X-Men: Gold #3 ComicWow! Review


Game-changer! This issue reveals who is behind the Brotherhood of Evil Mutants! That’s right, those attacks were paid for by someone—a human, no less—very important and at the frontlines of the threats towards mutants.

Once Logan tips off the rest of the team, they head to Long Island to take on the Brotherhood. Little did they know they were walking straight into a trap. On the plus side, they saved Logan and Amara (as traumatized as she is). Then they do some digging to find out the culprit behind all this madness and holy crap, is it a twist or what?!

This issue amplifies the threats towards mutantkind in a number of ways. Not only do we see people in places of power abusing their positions, but we see the X-Men in a bit of desperation. The X-Men don’t take students into the field, but Kitty Pryde makes the conscious decision to let Rockslide and Armor join the team as they head to Long Island. It’s a big deal, and it proves just how distressed Pryde and the team are about the state of human-mutant relations.

Guggenheim writes this issue with a swift and steady pace, keeping things moving along nicely, in large part due to the natural and realistic character interaction. Superhero teams are difficult to write with, because well, they’re teams. Things can go really well or really terribly, all in terms of how they communicate. Guggenheim does a fantastic job of making sure the conversation is professional and focused, but informal enough that we can relate to and sympathize with the characters (it’s mostly the younger members that keep things informal).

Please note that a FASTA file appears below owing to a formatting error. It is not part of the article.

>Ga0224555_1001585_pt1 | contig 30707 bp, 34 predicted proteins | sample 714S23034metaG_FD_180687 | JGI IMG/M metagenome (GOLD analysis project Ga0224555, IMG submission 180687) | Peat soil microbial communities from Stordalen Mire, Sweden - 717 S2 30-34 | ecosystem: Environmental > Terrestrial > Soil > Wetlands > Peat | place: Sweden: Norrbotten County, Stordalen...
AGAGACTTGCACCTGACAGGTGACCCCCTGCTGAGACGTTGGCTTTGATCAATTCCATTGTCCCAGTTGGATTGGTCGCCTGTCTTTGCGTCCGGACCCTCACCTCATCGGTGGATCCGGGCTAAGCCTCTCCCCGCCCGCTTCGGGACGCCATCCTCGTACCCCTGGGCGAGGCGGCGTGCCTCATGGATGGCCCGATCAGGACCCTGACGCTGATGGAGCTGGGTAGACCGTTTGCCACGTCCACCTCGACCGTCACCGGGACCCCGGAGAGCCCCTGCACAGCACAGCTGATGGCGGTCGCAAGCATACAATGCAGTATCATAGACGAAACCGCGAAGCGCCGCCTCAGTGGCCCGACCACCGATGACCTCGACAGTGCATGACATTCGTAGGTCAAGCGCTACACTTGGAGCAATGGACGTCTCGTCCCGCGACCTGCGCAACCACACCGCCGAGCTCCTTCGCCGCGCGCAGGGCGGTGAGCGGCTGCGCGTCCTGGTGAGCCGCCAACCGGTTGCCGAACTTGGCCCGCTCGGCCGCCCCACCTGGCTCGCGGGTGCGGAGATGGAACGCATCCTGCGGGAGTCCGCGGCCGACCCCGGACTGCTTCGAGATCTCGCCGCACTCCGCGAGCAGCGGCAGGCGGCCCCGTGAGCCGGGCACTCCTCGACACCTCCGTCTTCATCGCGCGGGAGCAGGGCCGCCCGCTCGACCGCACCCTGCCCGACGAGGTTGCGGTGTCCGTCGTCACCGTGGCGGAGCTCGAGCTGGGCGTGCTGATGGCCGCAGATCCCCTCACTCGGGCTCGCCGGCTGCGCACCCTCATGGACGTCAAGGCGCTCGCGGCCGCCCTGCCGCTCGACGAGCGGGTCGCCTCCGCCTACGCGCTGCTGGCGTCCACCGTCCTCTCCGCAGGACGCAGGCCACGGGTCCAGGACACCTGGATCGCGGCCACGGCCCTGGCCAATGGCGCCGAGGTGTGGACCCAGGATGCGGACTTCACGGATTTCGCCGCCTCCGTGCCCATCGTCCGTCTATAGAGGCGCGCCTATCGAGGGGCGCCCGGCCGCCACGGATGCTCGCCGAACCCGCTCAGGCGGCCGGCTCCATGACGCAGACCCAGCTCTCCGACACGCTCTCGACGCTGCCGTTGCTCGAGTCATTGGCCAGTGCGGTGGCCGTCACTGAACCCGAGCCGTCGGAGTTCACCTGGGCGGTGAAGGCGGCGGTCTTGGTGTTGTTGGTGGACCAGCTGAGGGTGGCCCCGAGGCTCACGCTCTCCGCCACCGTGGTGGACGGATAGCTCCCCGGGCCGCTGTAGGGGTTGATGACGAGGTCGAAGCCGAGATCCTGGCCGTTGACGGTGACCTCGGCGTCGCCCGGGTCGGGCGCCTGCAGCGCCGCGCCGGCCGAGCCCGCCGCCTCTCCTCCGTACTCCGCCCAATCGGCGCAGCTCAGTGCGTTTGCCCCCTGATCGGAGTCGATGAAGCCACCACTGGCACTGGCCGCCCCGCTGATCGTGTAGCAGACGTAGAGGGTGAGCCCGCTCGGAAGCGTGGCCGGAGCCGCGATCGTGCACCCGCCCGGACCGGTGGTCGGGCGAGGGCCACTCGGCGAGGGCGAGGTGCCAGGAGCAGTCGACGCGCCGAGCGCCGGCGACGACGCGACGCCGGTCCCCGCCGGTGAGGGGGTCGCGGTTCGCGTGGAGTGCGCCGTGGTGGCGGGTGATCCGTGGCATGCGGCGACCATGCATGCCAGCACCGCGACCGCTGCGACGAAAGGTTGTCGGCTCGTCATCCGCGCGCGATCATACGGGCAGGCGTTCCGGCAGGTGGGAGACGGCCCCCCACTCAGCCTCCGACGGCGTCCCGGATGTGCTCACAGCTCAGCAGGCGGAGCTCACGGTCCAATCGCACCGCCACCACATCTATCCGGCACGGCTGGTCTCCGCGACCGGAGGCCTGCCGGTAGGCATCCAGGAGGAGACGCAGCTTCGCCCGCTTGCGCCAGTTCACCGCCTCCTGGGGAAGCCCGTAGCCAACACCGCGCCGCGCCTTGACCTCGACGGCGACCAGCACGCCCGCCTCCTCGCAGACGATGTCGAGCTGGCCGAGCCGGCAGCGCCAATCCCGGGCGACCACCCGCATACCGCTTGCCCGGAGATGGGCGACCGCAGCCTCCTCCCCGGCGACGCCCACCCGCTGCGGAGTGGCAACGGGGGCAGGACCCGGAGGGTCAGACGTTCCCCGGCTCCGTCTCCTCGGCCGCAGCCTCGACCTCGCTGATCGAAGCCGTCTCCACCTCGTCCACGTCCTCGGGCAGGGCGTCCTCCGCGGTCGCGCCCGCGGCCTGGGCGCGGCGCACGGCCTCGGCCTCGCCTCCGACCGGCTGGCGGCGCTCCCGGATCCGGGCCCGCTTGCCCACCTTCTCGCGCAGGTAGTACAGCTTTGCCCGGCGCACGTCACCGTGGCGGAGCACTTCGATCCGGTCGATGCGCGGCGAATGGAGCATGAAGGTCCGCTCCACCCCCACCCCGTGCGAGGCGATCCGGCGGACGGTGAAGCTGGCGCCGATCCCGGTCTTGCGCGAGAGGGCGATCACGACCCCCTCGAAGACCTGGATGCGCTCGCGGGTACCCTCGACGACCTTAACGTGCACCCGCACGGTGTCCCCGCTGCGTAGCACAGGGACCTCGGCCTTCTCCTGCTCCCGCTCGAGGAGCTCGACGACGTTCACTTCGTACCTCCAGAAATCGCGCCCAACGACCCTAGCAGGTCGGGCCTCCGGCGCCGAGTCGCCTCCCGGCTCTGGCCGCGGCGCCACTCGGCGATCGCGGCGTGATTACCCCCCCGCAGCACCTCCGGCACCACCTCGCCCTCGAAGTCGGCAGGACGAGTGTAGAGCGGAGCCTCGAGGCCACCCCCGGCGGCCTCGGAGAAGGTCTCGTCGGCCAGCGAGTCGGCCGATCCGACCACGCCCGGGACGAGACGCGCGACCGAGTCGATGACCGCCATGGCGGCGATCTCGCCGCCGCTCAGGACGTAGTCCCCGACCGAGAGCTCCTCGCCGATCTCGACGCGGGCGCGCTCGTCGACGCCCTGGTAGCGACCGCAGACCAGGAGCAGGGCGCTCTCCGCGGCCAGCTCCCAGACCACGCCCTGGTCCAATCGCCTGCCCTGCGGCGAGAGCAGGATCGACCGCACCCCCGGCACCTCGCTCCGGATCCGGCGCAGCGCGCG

We also learn a bit about Pryde in this issue. We know she’s a powerful heroine, but her placement as head of the X-Men is solidified when she stays in a building rigged with explosives to save Amara—but sends the rest of the team away to safety. A leader must think of the group before themselves, and Pryde does just that. She’s selfless and intelligent, considering all outcomes before going into anything. We’ll see how things turn out, though, after the X-Men themselves are forced to threaten a human.

Syaf’s illustrations are on point in this issue. The character designs for the mutant students who offer their help show a lot of creativity. The Brotherhood of Evil Mutants looks overbearing and powerful, appropriate for the “enemy.” The line work is precise for the most part, with extraneous lines to add detail and shadowing here and there. Mostly, though, the pencils show a lot of emotion. Kitty Pryde’s face as she states, “let’s get serious” is the best game face I’ve ever seen.

There is a lot of variation in panel layouts, too, which is a great way to keep the eye occupied and interested. Her glare on the last page is haunting enough to make you want to read the entire issue again. The colors, by Frank Martin, are realistic and believable. It definitely makes the issue seem more dramatic and adds to the sense of urgency.

Things are getting really intense in this series, and the X-Men have an entirely new enemy at the end of this issue. It’ll be interesting to see if they are able to prove themselves to the humans that essentially control mutants’ fate. I don’t know about you guys, but I’m already itching for more!

Written by: Marc Guggenheim

Illustrated by: Ardian Syaf